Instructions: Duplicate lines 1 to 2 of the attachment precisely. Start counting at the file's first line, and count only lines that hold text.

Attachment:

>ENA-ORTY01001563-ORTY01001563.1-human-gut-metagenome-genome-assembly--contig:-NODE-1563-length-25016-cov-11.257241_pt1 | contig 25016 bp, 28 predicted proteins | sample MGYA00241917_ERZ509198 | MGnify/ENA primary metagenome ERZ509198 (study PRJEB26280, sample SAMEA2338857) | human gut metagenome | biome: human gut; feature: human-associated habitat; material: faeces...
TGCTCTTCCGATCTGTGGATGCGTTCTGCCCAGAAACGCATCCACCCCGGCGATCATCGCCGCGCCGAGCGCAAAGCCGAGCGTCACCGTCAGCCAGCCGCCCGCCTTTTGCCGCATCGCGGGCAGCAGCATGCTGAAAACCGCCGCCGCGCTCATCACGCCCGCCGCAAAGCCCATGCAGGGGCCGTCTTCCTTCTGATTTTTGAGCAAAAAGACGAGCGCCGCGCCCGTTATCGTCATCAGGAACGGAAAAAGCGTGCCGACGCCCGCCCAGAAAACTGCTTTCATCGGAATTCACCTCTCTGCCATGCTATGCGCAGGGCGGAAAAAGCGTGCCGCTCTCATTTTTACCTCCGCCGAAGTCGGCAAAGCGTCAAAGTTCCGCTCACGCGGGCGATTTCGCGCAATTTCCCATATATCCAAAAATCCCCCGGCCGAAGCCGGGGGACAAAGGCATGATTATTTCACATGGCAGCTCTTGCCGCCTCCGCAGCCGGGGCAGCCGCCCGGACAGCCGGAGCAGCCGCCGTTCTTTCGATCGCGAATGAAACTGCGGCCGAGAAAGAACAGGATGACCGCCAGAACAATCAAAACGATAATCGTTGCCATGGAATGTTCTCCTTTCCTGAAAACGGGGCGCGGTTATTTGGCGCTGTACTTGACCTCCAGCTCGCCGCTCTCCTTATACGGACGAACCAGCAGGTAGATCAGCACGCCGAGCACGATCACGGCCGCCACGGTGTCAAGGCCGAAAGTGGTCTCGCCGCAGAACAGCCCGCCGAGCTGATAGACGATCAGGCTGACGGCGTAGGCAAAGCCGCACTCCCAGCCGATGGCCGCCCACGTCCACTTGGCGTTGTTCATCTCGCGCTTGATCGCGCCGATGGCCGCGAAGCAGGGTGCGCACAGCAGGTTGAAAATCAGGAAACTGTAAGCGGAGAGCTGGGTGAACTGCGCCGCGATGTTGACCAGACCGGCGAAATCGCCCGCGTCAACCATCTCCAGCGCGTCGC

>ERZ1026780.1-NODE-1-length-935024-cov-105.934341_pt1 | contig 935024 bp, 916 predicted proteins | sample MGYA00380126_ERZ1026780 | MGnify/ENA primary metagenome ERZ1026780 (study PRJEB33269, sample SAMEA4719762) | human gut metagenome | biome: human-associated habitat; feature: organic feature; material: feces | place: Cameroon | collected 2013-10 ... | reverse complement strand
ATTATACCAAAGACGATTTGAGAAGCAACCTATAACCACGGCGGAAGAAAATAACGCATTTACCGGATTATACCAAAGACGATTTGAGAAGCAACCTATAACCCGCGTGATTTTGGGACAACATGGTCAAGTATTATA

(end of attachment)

>ENA-ORTY01001563-ORTY01001563.1-human-gut-metagenome-genome-assembly--contig:-NODE-1563-length-25016-cov-11.257241_pt1 | contig 25016 bp, 28 predicted proteins | sample MGYA00241917_ERZ509198 | MGnify/ENA primary metagenome ERZ509198 (study PRJEB26280, sample SAMEA2338857) | human gut metagenome | biome: human gut; feature: human-associated habitat; material: faeces...
TGCTCTTCCGATCTGTGGATGCGTTCTGCCCAGAAACGCATCCACCCCGGCGATCATCGCCGCGCCGAGCGCAAAGCCGAGCGTCACCGTCAGCCAGCCGCCCGCCTTTTGCCGCATCGCGGGCAGCAGCATGCTGAAAACCGCCGCCGCGCTCATCACGCCCGCCGCAAAGCCCATGCAGGGGCCGTCTTCCTTCTGATTTTTGAGCAAAAAGACGAGCGCCGCGCCCGTTATCGTCATCAGGAACGGAAAAAGCGTGCCGACGCCCGCCCAGAAAACTGCTTTCATCGGAATTCACCTCTCTGCCATGCTATGCGCAGGGCGGAAAAAGCGTGCCGCTCTCATTTTTACCTCCGCCGAAGTCGGCAAAGCGTCAAAGTTCCGCTCACGCGGGCGATTTCGCGCAATTTCCCATATATCCAAAAATCCCCCGGCCGAAGCCGGGGGACAAAGGCATGATTATTTCACATGGCAGCTCTTGCCGCCTCCGCAGCCGGGGCAGCCGCCCGGACAGCCGGAGCAGCCGCCGTTCTTTCGATCGCGAATGAAACTGCGGCCGAGAAAGAACAGGATGACCGCCAGAACAATCAAAACGATAATCGTTGCCATGGAATGTTCTCCTTTCCTGAAAACGGGGCGCGGTTATTTGGCGCTGTACTTGACCTCCAGCTCGCCGCTCTCCTTATACGGACGAACCAGCAGGTAGATCAGCACGCCGAGCACGATCACGGCCGCCACGGTGTCAAGGCCGAAAGTGGTCTCGCCGCAGAACAGCCCGCCGAGCTGATAGACGATCAGGCTGACGGCGTAGGCAAAGCCGCACTCCCAGCCGATGGCCGCCCACGTCCACTTGGCGTTGTTCATCTCGCGCTTGATCGCGCCGATGGCCGCGAAGCAGGGTGCGCACAGCAGGTTGAAAATCAGGAAACTGTAAGCGGAGAGCTGGGTGAACTGCGCCGCGATGTTGACCAGACCGGCGAAATCGCCCGCGTCAACCATCTCCAGCGCGTCGC